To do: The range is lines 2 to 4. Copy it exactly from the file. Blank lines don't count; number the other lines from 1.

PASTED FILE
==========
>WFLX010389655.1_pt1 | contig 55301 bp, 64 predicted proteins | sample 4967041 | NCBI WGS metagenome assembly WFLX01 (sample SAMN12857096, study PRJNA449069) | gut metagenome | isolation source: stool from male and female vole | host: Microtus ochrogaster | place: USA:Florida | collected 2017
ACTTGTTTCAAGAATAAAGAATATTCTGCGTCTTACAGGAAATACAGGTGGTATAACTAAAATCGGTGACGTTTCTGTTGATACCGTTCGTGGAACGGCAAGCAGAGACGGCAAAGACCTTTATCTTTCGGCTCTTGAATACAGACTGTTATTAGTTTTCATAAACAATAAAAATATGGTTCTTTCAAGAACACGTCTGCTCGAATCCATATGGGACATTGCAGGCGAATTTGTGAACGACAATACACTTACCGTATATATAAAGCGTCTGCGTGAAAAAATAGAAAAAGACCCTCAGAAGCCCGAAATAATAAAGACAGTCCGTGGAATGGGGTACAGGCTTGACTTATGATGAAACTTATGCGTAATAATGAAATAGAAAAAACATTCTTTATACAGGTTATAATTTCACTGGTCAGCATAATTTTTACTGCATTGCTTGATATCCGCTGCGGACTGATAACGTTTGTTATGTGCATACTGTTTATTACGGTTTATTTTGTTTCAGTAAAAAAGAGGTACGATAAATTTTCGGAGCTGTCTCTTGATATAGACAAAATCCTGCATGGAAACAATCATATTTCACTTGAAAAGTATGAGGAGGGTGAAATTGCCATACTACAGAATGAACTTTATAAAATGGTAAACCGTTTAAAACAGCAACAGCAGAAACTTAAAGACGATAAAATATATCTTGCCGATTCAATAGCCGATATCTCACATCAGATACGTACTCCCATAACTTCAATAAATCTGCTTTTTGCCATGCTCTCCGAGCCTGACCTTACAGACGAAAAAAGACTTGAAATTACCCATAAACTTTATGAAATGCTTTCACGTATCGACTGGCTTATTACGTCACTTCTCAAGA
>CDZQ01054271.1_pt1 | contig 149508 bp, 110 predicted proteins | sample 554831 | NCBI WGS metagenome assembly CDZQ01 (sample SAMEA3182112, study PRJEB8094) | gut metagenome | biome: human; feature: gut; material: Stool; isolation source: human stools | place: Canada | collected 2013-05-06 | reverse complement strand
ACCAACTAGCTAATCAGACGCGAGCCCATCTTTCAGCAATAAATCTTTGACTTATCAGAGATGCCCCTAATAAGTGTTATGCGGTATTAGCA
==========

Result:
ACTTGTTTCAAGAATAAAGAATATTCTGCGTCTTACAGGAAATACAGGTGGTATAACTAAAATCGGTGACGTTTCTGTTGATACCGTTCGTGGAACGGCAAGCAGAGACGGCAAAGACCTTTATCTTTCGGCTCTTGAATACAGACTGTTATTAGTTTTCATAAACAATAAAAATATGGTTCTTTCAAGAACACGTCTGCTCGAATCCATATGGGACATTGCAGGCGAATTTGTGAACGACAATACACTTACCGTATATATAAAGCGTCTGCGTGAAAAAATAGAAAAAGACCCTCAGAAGCCCGAAATAATAAAGACAGTCCGTGGAATGGGGTACAGGCTTGACTTATGATGAAACTTATGCGTAATAATGAAATAGAAAAAACATTCTTTATACAGGTTATAATTTCACTGGTCAGCATAATTTTTACTGCATTGCTTGATATCCGCTGCGGACTGATAACGTTTGTTATGTGCATACTGTTTATTACGGTTTATTTTGTTTCAGTAAAAAAGAGGTACGATAAATTTTCGGAGCTGTCTCTTGATATAGACAAAATCCTGCATGGAAACAATCATATTTCACTTGAAAAGTATGAGGAGGGTGAAATTGCCATACTACAGAATGAACTTTATAAAATGGTAAACCGTTTAAAACAGCAACAGCAGAAACTTAAAGACGATAAAATATATCTTGCCGATTCAATAGCCGATATCTCACATCAGATACGTACTCCCATAACTTCAATAAATCTGCTTTTTGCCATGCTCTCCGAGCCTGACCTTACAGACGAAAAAAGACTTGAAATTACCCATAAACTTTATGAAATGCTTTCACGTATCGACTGGCTTATTACGTCACTTCTCAAGA
>CDZQ01054271.1_pt1 | contig 149508 bp, 110 predicted proteins | sample 554831 | NCBI WGS metagenome assembly CDZQ01 (sample SAMEA3182112, study PRJEB8094) | gut metagenome | biome: human; feature: gut; material: Stool; isolation source: human stools | place: Canada | collected 2013-05-06 | reverse complement strand
ACCAACTAGCTAATCAGACGCGAGCCCATCTTTCAGCAATAAATCTTTGACTTATCAGAGATGCCCCTAATAAGTGTTATGCGGTATTAGCA